The true face of UK food poverty
When I say poverty – or more precisely, food poverty – what picture comes to your mind? Do you see someone emaciated and malnourished? You’re not alone.
The media feeds us a certain image of poverty. Starving children in Africa, ribs visible, wasting away. All of this is a terrible truth of the developing world, but the reality we see here at CAP in households across the UK is very different and very real.
Every week we meet people in situations where their income is so low that food stops being about enjoyment and nutrition, and becomes about staying alive and keeping their family alive. 67% of CAP’s clients say they had missed meals due to poverty.
Costly staples like fruit, veg and fish become a luxury, and inexpensive refined carbohydrates that fill you up become the norm. A study by the Food Foundation thinktank found that 14.4 million households are unable to afford the diet that is nutritionally recommended by the Government.
Indeed, for the price of one cabbage from Tesco (79p), you could buy a loaf of budget range bread (36p) and two tins of Everyday Value spaghetti hoops (21p each) – several meals, carb-heavy and filling, but with next to no nutritional value.
Similarly, for less than the price of one loose pepper (55p) you could buy a 1kg bag of budget range white rice (45p) that could last you a week or more.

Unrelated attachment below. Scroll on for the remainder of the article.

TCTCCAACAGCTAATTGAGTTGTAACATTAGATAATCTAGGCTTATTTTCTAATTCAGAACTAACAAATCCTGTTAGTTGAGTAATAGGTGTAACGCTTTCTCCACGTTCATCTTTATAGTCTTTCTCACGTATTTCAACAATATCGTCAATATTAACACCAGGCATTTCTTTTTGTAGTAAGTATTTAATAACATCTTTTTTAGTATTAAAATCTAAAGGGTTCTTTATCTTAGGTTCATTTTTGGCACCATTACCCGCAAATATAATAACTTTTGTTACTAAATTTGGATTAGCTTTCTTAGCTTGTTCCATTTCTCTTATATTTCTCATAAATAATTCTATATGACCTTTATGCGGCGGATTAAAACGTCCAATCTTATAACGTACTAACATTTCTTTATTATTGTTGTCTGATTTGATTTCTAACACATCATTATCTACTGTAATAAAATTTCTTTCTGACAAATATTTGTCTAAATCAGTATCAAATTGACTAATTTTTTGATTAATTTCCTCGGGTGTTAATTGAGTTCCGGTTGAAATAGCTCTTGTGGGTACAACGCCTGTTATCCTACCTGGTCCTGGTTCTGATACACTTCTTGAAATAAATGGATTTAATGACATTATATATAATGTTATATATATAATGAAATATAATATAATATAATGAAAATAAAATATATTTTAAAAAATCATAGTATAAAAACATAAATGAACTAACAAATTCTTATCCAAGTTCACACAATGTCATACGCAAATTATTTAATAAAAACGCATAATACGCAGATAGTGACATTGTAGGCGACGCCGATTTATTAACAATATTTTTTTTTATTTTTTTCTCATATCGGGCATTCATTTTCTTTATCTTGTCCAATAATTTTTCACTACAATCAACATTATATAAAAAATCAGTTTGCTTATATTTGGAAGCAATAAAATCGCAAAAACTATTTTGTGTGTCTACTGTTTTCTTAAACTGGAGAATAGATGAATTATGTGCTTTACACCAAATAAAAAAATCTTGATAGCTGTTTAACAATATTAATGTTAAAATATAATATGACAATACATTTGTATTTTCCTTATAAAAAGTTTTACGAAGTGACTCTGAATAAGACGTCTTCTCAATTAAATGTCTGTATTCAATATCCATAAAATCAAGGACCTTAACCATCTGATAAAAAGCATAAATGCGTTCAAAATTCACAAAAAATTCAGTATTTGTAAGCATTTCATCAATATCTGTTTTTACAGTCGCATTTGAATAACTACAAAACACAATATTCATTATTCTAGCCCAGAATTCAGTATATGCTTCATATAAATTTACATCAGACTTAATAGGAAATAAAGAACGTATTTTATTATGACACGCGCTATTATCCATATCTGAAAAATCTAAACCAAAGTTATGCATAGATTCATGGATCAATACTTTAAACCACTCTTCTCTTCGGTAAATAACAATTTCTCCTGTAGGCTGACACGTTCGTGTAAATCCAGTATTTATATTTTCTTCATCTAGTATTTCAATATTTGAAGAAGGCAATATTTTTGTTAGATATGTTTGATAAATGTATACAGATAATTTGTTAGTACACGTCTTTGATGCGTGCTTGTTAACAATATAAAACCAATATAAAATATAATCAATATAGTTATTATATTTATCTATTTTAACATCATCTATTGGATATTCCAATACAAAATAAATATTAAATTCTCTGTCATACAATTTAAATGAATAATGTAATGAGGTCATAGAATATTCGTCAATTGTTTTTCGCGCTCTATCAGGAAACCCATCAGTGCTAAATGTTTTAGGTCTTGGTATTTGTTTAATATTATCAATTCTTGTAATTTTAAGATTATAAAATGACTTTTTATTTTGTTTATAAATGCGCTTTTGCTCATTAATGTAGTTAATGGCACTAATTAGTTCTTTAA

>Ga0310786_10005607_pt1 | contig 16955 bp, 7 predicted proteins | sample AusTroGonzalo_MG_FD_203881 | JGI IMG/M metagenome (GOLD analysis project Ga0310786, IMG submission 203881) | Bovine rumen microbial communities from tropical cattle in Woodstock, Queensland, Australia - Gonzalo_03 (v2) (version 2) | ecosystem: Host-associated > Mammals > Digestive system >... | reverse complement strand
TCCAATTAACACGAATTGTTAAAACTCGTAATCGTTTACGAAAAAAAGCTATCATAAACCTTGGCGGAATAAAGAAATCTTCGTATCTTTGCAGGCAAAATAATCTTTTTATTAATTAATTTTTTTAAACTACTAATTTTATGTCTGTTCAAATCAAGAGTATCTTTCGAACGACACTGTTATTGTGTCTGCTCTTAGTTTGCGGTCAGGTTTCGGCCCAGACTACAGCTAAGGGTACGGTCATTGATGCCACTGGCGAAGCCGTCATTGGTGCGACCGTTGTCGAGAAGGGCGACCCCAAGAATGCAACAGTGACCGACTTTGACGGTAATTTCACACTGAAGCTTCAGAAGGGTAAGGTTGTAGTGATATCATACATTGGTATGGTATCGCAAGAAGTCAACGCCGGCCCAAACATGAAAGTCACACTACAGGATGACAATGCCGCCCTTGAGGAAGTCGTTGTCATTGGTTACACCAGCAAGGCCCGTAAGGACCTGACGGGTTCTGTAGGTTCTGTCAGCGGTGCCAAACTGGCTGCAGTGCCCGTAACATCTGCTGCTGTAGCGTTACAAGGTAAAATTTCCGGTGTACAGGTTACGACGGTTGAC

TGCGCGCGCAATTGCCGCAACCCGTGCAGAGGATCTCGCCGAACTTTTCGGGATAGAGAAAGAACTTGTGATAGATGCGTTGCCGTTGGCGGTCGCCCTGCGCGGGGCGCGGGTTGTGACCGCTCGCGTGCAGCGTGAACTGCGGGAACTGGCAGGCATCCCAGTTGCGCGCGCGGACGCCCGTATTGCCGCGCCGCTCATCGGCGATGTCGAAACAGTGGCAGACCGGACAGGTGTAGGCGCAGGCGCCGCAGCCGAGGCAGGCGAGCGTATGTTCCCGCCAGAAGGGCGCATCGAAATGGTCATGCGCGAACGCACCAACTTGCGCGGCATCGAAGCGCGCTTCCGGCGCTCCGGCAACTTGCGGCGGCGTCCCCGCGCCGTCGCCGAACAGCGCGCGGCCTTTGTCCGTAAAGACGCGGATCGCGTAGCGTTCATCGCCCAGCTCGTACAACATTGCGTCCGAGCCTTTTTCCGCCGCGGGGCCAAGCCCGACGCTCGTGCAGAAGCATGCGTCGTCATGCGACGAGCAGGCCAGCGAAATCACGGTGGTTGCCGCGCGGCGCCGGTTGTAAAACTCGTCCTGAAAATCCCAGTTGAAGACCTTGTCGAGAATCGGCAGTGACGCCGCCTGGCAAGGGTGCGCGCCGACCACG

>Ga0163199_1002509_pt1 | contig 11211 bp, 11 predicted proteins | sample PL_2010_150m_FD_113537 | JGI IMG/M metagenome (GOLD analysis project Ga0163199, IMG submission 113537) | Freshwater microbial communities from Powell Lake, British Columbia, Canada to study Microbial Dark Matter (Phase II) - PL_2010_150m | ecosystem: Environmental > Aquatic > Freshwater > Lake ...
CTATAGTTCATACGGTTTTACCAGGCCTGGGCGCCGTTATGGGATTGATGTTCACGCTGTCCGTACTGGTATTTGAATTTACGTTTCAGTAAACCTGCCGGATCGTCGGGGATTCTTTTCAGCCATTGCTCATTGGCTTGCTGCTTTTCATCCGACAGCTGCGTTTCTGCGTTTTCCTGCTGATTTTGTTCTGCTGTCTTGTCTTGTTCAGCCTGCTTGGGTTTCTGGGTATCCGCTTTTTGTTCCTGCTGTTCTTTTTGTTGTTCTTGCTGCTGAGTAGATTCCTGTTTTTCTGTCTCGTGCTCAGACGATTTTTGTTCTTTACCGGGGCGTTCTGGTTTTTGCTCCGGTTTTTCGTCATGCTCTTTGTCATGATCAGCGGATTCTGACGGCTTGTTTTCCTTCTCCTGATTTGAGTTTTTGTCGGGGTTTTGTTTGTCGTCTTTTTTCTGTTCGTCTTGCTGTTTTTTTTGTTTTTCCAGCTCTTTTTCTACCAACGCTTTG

Think about it. You have £1 in your pocket. You haven’t eaten in days. You need to feed your kids. What are you going to do? Well, that’s the problem – you don’t have a choice.
On top of the severe lack of nutritional value, there’s the matter of the amount of saturated fat, sugar, salt and various other nasties in the kinds of foods the poorest have no choice but to rely on.
For example, a bag of oven chips in Asda’s budget range costs 60p per kilogram, but contains two times the fat and 25% more salt than their standard range, which costs more than twice as much, at £1.25 per kilogram.
What does all of this lead to? It’s a depressing pathway to a multitude of health problems including Type 2 diabetes, heart disease and, you guessed it, obesity.
Suddenly, that picture of food poverty with which you’re so familiar starts to look very different. You start to realise that food poverty in our culture isn’t necessarily about the quantity of food you can afford, but more often it’s the quality and the poor nourishment it provides.
With food bank usage in the UK hitting an all-time high earlier this year, and low income being the most common motivator, this is a crisis that’s far from over. Heartbreakingly, it’s on the rise.
The need is being recognised – food banks are doing incredible work, schools are hosting kids’ clubs in the morning and during the holidays to make sure children aren’t going hungry – but there’s so much more to be done. It’s time we raised our voices to turn judgement based on body size into compassion based on understanding what UK food poverty really looks like.